Agronometrics in Charts: Chilean grape exports reaping the benefits of varietal replacement

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Agronometrics in Charts: Chilean grape exports reaping the benefits of varietal replacement

In this installment of the ‘Agronometrics In Charts’ series, Sarah Ilyas studies the state of the Chilean grape season. Each week the series looks at a different horticultural commodity, focusing on a specific origin or topic visualizing the market factors that are driving change.

The ASOEX (Chilean Fruit Exporters Association) Table Grape Committee has issued its fourth export prediction for the 2022/23 season. It represents an increase of 1.2% over the previous estimate, with exports projected at 555,483 tons, or 67,742 million (8.2kg) boxes. Although marginally higher than the projection from December, the current forecast  indicates a decline of 8.9% from 2021/22. This is mostly due to varietal replacement within the Chilean table grape sector.

This year will mark a significant milestone. For the first time, more than half of the exported volume will comprise of novel varieties, making up 53% of the total.  North America will continue to be the main destination for Chilean grapes, taking around 37.2 million boxes, followed by Asia with almost 14 million boxes and Europe with 9 million boxes.

Source: USDA Market News via Agronometrics.
(Agronometrics users can view this chart with live updates here)

 According to Ignacio Caballero, marketing director of ASOEX, production volume, harvestable volume, weather conditions, shipping costs and labor force availability will be the determining factors for the season, he also stated that new varieties will account for almost 37 million boxes, while traditional varieties, including Red Globe, will make up around 31 million boxes this season. “More than 50 per cent of grape exports will consist of new varieties, especially in white and red grapes. The new white varieties will exceed 13 million boxes, black varieties 4 million boxes and red varieties 18 million,” he said. 

Nicolas Damm of Rio Blanco notes that freight costs and the costs at the destination are really affecting the final results for the grower. Though hopefully, the logistics picture will be better for Chile this season. The grape association has worked with the Chilean ports to improve their operations and efficiency. “Shipping companies are working closely with the ports in the U.S. for logistics to be better,” he said.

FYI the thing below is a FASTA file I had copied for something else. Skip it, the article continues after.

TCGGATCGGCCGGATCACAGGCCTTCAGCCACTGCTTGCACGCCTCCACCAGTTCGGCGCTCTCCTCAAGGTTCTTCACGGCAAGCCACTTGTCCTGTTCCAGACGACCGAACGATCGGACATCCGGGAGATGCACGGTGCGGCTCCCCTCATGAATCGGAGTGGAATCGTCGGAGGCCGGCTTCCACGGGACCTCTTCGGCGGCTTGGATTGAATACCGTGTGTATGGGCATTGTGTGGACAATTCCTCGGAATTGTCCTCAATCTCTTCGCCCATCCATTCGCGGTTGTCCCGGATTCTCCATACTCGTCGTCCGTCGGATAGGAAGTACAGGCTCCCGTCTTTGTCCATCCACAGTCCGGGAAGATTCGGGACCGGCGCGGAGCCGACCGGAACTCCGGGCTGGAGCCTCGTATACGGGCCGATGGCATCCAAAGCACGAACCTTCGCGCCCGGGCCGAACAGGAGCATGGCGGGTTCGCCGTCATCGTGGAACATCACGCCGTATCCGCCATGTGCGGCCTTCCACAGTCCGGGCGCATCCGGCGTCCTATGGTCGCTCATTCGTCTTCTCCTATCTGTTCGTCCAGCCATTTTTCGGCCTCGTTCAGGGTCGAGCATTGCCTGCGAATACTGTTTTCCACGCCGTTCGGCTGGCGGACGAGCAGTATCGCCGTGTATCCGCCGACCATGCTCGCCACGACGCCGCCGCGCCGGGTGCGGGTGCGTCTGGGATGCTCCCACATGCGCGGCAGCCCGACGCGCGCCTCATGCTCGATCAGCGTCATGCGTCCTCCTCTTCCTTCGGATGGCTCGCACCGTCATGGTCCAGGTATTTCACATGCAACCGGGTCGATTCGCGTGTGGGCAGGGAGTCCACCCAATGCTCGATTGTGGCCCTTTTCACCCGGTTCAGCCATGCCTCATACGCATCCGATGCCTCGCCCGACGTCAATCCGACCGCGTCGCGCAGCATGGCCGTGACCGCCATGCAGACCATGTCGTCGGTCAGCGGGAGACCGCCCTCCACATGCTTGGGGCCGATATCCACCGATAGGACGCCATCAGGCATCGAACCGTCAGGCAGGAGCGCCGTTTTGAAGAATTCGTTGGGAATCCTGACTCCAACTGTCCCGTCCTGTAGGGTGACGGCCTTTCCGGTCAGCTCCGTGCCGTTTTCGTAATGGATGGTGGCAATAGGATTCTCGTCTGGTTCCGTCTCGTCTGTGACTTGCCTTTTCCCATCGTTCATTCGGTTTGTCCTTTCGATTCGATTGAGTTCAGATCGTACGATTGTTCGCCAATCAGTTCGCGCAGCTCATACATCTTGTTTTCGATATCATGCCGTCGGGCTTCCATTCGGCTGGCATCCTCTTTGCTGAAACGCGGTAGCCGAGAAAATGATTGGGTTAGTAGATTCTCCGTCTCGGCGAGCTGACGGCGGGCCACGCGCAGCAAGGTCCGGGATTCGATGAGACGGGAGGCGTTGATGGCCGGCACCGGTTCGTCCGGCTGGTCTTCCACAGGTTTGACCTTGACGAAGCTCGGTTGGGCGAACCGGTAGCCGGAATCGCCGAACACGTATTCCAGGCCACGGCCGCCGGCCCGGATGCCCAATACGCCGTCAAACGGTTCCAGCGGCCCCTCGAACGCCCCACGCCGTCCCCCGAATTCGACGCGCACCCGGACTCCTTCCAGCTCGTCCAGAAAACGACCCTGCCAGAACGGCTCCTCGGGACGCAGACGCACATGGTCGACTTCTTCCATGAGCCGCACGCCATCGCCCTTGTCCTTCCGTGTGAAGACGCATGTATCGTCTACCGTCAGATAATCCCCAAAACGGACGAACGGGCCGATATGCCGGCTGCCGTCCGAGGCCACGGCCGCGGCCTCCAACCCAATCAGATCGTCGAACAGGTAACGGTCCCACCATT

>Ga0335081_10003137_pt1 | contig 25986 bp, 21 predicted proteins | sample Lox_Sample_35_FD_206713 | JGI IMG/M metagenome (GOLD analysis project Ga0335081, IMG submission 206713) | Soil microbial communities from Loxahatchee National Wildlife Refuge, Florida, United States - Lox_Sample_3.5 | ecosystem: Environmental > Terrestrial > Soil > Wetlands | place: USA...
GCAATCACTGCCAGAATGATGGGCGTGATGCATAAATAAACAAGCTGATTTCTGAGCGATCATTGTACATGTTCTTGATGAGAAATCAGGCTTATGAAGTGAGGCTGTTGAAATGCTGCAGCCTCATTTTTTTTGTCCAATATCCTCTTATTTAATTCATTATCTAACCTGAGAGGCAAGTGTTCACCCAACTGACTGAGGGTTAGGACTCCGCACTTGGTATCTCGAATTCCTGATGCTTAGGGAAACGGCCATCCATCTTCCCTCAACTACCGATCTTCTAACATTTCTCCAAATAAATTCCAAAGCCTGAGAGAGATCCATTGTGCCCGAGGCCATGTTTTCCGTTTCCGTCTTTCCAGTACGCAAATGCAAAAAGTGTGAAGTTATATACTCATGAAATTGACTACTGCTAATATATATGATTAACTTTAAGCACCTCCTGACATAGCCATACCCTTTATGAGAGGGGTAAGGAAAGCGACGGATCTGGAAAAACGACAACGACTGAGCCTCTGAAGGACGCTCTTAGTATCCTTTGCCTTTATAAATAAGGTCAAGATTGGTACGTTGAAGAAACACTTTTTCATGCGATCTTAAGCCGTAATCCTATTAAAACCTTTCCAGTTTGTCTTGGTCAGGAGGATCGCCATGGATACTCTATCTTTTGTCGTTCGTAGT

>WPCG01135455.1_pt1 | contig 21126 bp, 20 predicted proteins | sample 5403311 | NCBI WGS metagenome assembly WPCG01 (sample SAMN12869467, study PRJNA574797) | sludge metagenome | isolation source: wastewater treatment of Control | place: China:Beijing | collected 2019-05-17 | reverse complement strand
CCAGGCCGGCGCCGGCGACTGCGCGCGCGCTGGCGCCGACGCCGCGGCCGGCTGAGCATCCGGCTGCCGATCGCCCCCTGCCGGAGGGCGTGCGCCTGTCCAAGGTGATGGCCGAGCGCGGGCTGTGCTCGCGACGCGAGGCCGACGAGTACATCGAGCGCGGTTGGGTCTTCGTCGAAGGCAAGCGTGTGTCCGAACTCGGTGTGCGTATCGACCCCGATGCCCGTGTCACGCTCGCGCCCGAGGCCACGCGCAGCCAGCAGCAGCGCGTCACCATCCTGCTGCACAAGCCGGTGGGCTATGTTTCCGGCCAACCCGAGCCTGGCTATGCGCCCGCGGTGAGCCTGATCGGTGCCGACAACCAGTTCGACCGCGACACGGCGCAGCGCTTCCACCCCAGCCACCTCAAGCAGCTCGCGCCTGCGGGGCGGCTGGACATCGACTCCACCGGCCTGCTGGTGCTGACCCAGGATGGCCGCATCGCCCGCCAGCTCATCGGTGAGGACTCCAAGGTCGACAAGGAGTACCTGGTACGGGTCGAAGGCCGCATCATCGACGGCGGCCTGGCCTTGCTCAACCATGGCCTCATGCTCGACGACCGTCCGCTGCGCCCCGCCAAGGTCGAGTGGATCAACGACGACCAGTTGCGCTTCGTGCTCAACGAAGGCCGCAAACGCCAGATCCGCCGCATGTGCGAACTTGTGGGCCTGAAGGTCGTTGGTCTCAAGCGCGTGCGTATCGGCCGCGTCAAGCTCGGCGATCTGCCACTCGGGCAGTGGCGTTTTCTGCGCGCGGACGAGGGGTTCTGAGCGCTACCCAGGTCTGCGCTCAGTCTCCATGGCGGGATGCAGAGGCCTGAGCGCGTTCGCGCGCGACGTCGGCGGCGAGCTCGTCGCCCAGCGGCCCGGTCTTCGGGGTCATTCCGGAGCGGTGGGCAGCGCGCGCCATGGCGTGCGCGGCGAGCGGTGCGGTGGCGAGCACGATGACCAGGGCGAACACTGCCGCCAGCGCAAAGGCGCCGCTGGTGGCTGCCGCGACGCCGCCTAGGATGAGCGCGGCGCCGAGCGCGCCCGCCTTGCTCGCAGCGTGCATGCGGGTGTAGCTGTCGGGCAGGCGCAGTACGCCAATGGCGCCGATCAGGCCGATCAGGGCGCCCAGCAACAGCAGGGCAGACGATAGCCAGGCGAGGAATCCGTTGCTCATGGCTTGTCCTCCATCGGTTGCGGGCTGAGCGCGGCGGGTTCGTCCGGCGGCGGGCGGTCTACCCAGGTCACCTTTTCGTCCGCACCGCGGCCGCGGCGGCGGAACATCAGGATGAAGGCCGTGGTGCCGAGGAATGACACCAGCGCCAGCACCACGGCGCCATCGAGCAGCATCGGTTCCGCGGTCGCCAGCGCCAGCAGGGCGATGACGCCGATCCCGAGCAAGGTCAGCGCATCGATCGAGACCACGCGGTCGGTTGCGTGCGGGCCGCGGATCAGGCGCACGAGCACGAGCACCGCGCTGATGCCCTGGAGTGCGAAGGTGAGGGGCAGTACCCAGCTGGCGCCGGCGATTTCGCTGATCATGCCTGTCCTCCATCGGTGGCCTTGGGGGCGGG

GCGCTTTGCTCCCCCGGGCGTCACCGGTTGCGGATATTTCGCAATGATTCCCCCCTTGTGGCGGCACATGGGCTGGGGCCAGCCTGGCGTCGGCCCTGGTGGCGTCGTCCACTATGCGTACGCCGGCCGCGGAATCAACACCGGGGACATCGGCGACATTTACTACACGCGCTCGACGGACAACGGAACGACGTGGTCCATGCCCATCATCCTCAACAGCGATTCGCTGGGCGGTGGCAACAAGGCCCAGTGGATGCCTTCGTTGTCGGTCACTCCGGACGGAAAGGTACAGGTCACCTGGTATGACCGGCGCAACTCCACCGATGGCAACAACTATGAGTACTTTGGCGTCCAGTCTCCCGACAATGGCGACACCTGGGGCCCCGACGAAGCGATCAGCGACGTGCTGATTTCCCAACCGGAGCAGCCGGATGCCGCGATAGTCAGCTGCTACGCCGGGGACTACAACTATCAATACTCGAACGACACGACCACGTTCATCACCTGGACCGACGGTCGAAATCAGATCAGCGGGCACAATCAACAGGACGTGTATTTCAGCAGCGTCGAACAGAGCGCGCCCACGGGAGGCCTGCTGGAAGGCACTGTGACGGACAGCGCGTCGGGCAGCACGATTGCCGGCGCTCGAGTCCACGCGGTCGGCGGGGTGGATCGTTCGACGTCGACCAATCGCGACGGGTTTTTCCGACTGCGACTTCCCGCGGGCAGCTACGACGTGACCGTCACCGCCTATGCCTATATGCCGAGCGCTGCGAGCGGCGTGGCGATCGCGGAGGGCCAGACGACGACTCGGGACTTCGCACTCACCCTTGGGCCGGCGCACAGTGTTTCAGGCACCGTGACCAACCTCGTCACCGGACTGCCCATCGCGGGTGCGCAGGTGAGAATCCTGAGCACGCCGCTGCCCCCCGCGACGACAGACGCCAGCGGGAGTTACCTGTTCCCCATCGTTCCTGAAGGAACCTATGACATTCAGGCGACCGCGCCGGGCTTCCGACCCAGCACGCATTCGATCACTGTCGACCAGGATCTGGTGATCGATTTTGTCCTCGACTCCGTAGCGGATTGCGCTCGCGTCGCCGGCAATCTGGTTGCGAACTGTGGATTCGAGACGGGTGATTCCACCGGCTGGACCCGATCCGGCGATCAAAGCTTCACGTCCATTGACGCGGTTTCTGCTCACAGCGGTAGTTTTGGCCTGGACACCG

Source: USDA Market News via Agronometrics.
(Agronometrics users can view this chart with live updates here)

Fumigation is still a big bottleneck, Damm adds. In late December, The U.S. Department of Agriculture’s Animal and Plant Health Inspection Service (APHIS) extended the comment period on a pest risk assessment and a commodity import evaluation document describing the circumstances under which Chilean table grapes may be imported into the United States. APHIS will evaluate any feedback submitted by January 17, 2023.

Currently, table grapes from Chile must be fumigated with methyl bromide to mitigate for the Chilean false red mite, Brevipalpus chilensis, and the European Grapevine Moth, Lobesia botrana.  APHIS is proposing that table grapes from areas in which the moth is either absent or at very low prevalence could be imported into the United States under a systems approach or irradiation.The systems approach would provide an alternative to the current import requirement of mandatory treatment with methyl bromide fumigation.

This arrangement should not have an effect on the quantity of Chilean grapes sent to the United States, but it will have a beneficial effect on the quality of the product that will be available on the market, and it will also provide an environmentally friendly and sustainable alternative. In addition to the positive impact on the U.S. supply chain and customers, the fact that Chile and the U.S. are in counter-season has another consequence: local American producers will be able to begin their table grape season with a steady demand throughout the year.

Damm stresses that this season is a particularly important one for Chilean grapes. “We have to show the U.S. market a good product so we don’t keep losing ground to Peru in the early part and Mexico in the late part. And to keep the high regard of Chilean grapes. We have to gain back ground on the quality that was lost last season due to external factors. Chilean exporters and growers have to be really careful on what they grow and what they export,” he adds.

In our ‘In Charts’ series, we work to tell some of the stories that are moving the industry. Feel free to take a look at the other articles by clicking here.

All pricing for domestic US produce represents the spot market at Shipping Point (i.e. packing house/climate controlled warehouse, etc.). For imported fruit, the pricing data represents the spot market at Port of Entry.

You can keep track of the markets daily through Agronometrics, a data visualization tool built to help the industry make sense of the huge amounts of data that professionals need to access to make informed decisions. If you found the information and the charts from this article useful, feel free to visit us at where you can easily access these same graphs, or explore the other 21 commodities we currently track.

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